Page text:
Spotlight - Professor Honored by IEEE
University of Maine electrical and computer engineering Professor John Vetelino has been conferred as a 2010 Institute of Electrical and Electronics Engineers (IEEE) Fellow.
Vetelino received the honor for his contributions to acoustic wave properties of piezoelectric crystals and their application in sensors.
The IEEE Grade of Fellow is conferred by the Board of Directors upon a person with an extraordinary record of accomplishments in any of the IEEE fields of interest. The total number selected in any one year does not exceed one-tenth of one percent of the total voting membership of the institute, making it a very prestigious honor.
“His IEEE award is the first for any electrical and computer engineering faculty in the state of Maine and possibly any engineer in Maine,” according to UMaine Electrical and Computer Engineering Department Chair Mohamad Musavi, who nominated Vetelino for the award.
To become an IEEE Fellow, the nominee must have accomplishments that have contributed importantly to the advancement or application of engineering, science and technology, bringing the realization of significant value to society.
“He is a devoted scientist, educator, and public servant who has made significant contributions to the area of bulk and surface acoustic waves and their applications in sensor science and technology,” Musavi wrote of Vetelino in his nomination.
At UMaine, Vetelino is one of the founding members of the Laboratory for Advanced Surface Science and Technology (LASST), an interdisciplinary research facility focusing on research of advanced materials in areas related to microelectronics, sensors, composites, paper, and biotechnology.
He received the UMaine Distinguished Maine Professor Award in 2008, and the UMaine Presidential Research and Creative Achievement Award in 1980.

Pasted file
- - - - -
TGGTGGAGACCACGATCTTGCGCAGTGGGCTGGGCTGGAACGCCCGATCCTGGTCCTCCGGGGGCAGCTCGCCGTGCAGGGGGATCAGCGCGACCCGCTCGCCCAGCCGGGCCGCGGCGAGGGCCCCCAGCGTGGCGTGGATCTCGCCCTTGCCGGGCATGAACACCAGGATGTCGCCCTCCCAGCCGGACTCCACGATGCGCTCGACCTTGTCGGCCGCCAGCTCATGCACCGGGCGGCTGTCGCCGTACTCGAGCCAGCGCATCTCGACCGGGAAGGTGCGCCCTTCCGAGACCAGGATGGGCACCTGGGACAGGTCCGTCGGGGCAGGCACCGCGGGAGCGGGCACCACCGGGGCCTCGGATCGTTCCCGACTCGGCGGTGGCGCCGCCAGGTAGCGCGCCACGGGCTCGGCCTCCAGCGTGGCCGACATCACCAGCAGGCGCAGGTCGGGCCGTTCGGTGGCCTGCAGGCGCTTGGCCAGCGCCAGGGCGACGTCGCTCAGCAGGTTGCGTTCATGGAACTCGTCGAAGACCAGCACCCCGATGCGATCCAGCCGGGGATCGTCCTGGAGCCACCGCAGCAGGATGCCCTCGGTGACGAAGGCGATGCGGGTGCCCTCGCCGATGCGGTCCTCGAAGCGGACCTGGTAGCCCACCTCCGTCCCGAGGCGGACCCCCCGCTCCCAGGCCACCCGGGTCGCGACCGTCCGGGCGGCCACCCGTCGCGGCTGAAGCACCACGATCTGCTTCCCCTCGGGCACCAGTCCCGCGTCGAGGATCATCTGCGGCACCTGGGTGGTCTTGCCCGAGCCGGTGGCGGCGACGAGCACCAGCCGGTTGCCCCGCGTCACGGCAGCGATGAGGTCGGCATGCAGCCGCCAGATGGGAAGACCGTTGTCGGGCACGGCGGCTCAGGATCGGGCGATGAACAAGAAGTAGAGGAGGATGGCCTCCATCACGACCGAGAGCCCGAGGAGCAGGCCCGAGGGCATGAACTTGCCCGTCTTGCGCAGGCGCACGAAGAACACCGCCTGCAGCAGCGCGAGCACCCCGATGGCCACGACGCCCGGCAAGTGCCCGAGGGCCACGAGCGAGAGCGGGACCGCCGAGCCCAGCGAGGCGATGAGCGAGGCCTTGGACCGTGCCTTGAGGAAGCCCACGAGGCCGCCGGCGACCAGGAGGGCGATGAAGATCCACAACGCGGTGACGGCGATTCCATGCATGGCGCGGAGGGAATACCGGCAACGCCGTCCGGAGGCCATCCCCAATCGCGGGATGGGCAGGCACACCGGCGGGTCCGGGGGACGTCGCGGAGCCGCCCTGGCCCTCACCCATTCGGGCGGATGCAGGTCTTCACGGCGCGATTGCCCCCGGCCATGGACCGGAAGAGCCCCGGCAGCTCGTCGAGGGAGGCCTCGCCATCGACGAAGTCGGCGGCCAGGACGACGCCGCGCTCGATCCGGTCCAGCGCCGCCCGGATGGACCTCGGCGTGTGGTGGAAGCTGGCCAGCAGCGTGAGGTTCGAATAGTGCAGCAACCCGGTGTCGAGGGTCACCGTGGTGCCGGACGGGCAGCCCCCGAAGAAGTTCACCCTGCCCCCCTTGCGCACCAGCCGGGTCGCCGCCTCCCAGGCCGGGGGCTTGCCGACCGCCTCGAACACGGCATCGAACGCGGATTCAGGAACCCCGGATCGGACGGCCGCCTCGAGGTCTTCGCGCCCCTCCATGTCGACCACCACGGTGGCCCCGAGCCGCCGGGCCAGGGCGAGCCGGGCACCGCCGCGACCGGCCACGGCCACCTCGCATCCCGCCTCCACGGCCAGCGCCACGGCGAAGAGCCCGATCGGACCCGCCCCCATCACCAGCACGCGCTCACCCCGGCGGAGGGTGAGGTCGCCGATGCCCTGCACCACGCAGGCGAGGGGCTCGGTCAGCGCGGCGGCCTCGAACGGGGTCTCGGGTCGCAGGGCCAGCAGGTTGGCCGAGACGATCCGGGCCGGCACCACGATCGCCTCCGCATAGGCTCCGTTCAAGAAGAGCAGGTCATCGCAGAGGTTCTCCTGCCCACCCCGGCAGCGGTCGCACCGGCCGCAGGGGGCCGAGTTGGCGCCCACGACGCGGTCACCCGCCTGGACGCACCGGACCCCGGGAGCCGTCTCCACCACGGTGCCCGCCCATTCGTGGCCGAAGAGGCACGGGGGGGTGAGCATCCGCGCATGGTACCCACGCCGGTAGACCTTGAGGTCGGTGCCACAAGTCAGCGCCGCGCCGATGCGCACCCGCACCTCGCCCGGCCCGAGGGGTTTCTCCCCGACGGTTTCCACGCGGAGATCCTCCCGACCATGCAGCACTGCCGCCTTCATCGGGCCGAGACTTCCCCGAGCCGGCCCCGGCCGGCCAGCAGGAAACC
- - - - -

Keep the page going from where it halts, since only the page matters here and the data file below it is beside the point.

In addition to advising more than 50 masters and doctoral candidates, Vetelino has received more than 100 science and education research contracts totaling more than $25 million from the National Science Foundation (NSF), the Department of Defense (DOD), government laboratories, and industrial laboratories. He also received 25 NSF science education grants for involving highly qualified undergraduates in state-of-the-art research.
The numerous research breakthroughs by Vetelino and his research groups have resulted in the incubation of several small sensor companies from Dr Vetelino’s group, namely, Mainely Sensors, Sensor Research and Development Corporation, BIODE Corporation and Microconversion Technology. He also consults with government laboratories and many industries and serves as a reviewer for several scientific journals and government funding agencies.
When asked what the award meant to him, Vetelino said he has received other recognition for his work, but that being named an IEEE is significant.
“It’s probably the highest award that an electrical engineer can ever receive,” he says. “It’s an award that requires a tremendous amount of scrutiny in terms of the nomination process, and then in how the actual award winner is chosen.”
He noted that the competition in the northeast region is particularly tough because he was up again researchers from institutions such as the Massachusetts Institute of Technology, Harvard, Yale and Columbia universities.
Vetelino formally will be recognized in October 2010 as an IEEE Fellow at the IEEE Ultrasonics Symposium in San Diego, California.